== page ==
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pc2.jpgFormed back in 1997 by two childhood friends, Playaz Circle (AKA the Duffle Bag Boys) did whatever it took to make ends meet even if it meant hustling. “We were a small crew from College Park,” says Tity Boi (Tauheed Epps). “We were making money and going from one level to the next, so we came up with Playaz Circle. It’s an acronym for Playaz that stands for Preparing Legal Assets for Years from A to Z (A to Z meaning from beginning to end). We wanted to make a “legal” hustle, stay out of jail and stay out of the grave.”

Supply And Demand is Dolla and Tit magnum opus debut on DTP/Universal records. According to the two the albums basic theme is derived from their own life experiences, which has taught the harsh realities of supply-side economics. “We were raised to be hustlers,” says Tit. “You know coming up through the struggle you learn quick that if it is something around you that will sell or if there’s a demand for it then you need to be the one who supplies it.”

Produced by a throng of super-talented producers, among them DJ Paul and Juicy J (of 3-6 Mafia), Jazze Pha, DJ Toomp, Mannie Fresh, Ice Drake, LT, Midi Mafia and the Heatmakers and filled with riveting songs that capture both the joy and pain of ghetto living, Supply And Demand provide the sonic syllabus for ghetto economics 101. “Gucci Bag,” the first single is a crunk, club-friendly joint that expounds upon Playaz Circle’s hustler’s mentality. Built around a thunderous 808 driven beat, intense high hats and funky string, “Gucci Bag” has created quite a buzz on the streets and radio. “Gucci Bag is a big song for us,” says Dolla. “It’s a commercial song that doesn’t compromise who we are as artists because it still has a street edge to it. It’s all about how we like nice things and how we go out there and hustle for it. It’s a banging track!”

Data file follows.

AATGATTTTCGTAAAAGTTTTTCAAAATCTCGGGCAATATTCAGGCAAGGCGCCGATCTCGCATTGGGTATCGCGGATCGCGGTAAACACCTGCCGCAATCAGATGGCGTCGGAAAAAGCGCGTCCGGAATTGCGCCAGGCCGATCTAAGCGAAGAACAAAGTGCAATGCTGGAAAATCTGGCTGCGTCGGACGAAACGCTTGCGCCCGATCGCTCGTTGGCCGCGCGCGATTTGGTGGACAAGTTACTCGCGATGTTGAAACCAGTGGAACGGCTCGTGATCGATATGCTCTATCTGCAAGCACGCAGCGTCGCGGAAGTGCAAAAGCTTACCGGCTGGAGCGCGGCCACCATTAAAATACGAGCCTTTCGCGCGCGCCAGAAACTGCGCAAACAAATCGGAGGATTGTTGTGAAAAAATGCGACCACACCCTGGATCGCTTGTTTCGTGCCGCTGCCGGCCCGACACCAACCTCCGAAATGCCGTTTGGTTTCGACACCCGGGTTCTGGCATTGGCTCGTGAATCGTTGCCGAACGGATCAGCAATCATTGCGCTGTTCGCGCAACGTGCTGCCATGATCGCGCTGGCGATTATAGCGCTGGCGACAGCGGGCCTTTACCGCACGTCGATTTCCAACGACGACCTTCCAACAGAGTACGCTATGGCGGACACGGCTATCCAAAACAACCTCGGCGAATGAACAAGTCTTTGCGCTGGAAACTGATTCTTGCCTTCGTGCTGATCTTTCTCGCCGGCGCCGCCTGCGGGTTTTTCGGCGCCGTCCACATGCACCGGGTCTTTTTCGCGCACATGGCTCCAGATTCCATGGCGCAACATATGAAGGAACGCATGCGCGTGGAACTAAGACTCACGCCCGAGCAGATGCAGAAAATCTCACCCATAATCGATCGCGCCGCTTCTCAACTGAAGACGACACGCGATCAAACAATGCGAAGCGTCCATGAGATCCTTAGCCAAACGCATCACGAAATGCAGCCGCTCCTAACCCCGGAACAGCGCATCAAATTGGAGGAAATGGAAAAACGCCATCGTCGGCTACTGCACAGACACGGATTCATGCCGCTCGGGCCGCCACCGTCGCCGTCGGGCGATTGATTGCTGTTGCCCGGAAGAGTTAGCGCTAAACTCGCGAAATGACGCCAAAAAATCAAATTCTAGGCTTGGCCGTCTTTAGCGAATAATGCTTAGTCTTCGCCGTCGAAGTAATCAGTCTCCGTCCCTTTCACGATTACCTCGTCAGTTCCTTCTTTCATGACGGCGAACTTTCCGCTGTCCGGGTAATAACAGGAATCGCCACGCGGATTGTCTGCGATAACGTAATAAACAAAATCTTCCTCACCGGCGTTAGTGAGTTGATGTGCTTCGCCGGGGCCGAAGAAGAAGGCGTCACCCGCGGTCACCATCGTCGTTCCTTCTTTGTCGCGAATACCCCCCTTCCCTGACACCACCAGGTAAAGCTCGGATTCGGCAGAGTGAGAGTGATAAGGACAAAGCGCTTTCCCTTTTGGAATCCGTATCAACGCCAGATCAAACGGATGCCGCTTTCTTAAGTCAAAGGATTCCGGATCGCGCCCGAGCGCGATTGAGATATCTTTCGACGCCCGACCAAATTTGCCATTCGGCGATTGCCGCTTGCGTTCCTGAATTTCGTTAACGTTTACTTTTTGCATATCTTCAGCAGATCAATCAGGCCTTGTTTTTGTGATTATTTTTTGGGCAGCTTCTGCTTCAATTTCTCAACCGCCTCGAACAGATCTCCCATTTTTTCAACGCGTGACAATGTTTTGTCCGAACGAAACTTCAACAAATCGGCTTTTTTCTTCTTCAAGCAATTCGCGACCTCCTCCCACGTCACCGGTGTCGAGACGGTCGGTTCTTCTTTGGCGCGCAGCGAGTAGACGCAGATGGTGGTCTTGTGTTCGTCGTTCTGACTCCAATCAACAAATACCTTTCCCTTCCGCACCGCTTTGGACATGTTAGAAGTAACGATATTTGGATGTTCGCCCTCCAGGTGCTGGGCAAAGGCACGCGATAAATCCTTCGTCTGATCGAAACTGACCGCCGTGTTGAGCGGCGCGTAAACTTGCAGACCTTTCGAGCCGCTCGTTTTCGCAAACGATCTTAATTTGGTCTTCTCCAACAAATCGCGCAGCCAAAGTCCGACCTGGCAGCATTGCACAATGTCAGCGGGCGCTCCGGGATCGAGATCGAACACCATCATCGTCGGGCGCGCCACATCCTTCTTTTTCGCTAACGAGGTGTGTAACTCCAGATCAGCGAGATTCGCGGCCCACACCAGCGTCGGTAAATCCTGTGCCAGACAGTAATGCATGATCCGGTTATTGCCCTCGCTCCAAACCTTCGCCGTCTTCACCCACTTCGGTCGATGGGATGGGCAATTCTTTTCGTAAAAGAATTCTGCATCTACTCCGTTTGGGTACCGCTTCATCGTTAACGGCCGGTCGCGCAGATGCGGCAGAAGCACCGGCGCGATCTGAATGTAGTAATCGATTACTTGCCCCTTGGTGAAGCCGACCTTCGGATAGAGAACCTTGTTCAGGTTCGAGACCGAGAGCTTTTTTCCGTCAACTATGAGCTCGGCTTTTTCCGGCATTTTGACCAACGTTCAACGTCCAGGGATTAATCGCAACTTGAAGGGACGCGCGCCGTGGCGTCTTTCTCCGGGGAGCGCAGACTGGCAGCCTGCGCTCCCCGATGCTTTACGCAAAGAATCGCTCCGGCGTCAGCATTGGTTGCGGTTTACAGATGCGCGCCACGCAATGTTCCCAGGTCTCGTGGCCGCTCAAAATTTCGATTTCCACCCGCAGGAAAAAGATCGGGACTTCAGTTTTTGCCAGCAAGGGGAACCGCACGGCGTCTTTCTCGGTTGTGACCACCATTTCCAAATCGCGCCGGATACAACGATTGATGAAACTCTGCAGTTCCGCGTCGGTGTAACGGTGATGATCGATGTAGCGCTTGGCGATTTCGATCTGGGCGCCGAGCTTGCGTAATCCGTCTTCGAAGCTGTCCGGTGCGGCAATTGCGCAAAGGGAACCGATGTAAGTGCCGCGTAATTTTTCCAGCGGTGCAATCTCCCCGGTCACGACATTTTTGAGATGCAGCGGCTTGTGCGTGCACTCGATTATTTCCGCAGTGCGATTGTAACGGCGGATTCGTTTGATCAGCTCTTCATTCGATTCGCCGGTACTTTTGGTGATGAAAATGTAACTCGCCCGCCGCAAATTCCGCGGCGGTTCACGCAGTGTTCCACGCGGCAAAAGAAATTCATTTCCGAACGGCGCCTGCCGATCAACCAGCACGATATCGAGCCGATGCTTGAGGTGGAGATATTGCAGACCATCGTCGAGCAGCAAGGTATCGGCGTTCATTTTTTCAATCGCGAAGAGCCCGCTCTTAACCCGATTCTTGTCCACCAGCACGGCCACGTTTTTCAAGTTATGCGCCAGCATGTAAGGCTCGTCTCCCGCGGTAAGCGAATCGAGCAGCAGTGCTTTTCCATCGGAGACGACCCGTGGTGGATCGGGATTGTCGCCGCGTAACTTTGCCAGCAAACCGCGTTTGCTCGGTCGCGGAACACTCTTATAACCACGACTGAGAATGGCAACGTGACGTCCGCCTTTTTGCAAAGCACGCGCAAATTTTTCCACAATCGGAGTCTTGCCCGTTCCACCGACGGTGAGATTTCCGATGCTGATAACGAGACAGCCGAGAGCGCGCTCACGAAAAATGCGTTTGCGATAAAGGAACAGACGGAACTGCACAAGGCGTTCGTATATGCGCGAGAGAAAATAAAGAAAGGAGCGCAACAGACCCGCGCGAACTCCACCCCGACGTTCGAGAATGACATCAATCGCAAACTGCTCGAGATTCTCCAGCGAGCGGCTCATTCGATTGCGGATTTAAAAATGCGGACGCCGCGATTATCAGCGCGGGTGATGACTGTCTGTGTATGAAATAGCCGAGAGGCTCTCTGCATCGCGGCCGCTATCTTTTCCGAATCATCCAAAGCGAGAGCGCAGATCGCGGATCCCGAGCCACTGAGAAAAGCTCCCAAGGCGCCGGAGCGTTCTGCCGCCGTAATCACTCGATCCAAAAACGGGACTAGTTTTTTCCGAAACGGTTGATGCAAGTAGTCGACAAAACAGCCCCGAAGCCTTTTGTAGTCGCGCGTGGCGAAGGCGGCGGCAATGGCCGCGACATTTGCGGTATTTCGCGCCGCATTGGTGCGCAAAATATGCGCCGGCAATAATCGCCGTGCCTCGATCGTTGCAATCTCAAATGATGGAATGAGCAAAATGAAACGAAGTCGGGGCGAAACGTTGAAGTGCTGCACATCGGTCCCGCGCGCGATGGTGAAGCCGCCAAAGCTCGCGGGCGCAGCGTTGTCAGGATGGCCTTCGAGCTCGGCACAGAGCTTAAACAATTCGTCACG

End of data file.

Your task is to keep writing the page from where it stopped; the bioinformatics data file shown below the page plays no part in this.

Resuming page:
On the Jazze Pha, produced joint entitled “Playaz Circle” Tity Boi and Dolla Boy spit game to all the haters and lames over a slinky 70’s style groove. Check out this heated rhyme by Dolla: “I’m out the game, got no time to coach you/ But if you run through the snow with no shoes/ I’m hell on ho’s and even worse on Pro-Tools.” On the track “You Can’t Believe It,” the playas continue the 70’s pimped out vibe. This time they are joined by their old friend Ludacris, who after hearing how hot the song was, insisted that he get on it.

With all the hype surrounding Playaz Circle and their fantastic DTP/Universal debut Supply And Demand, Dolla and Tit are set to teach their brand of ghetto economics to the world. “I don’t think that hip hop has really seen anything like we have to offer,” says Dolla. “Nobody has ever done what we do and nobody can do what we do. That’s because as artist we are unique individuals. We know who we are. We know what we’re doing and we do it well.”

Download Mixtape:

Suppy and Demand (DTP/Universal) in stores October 30, 2007.


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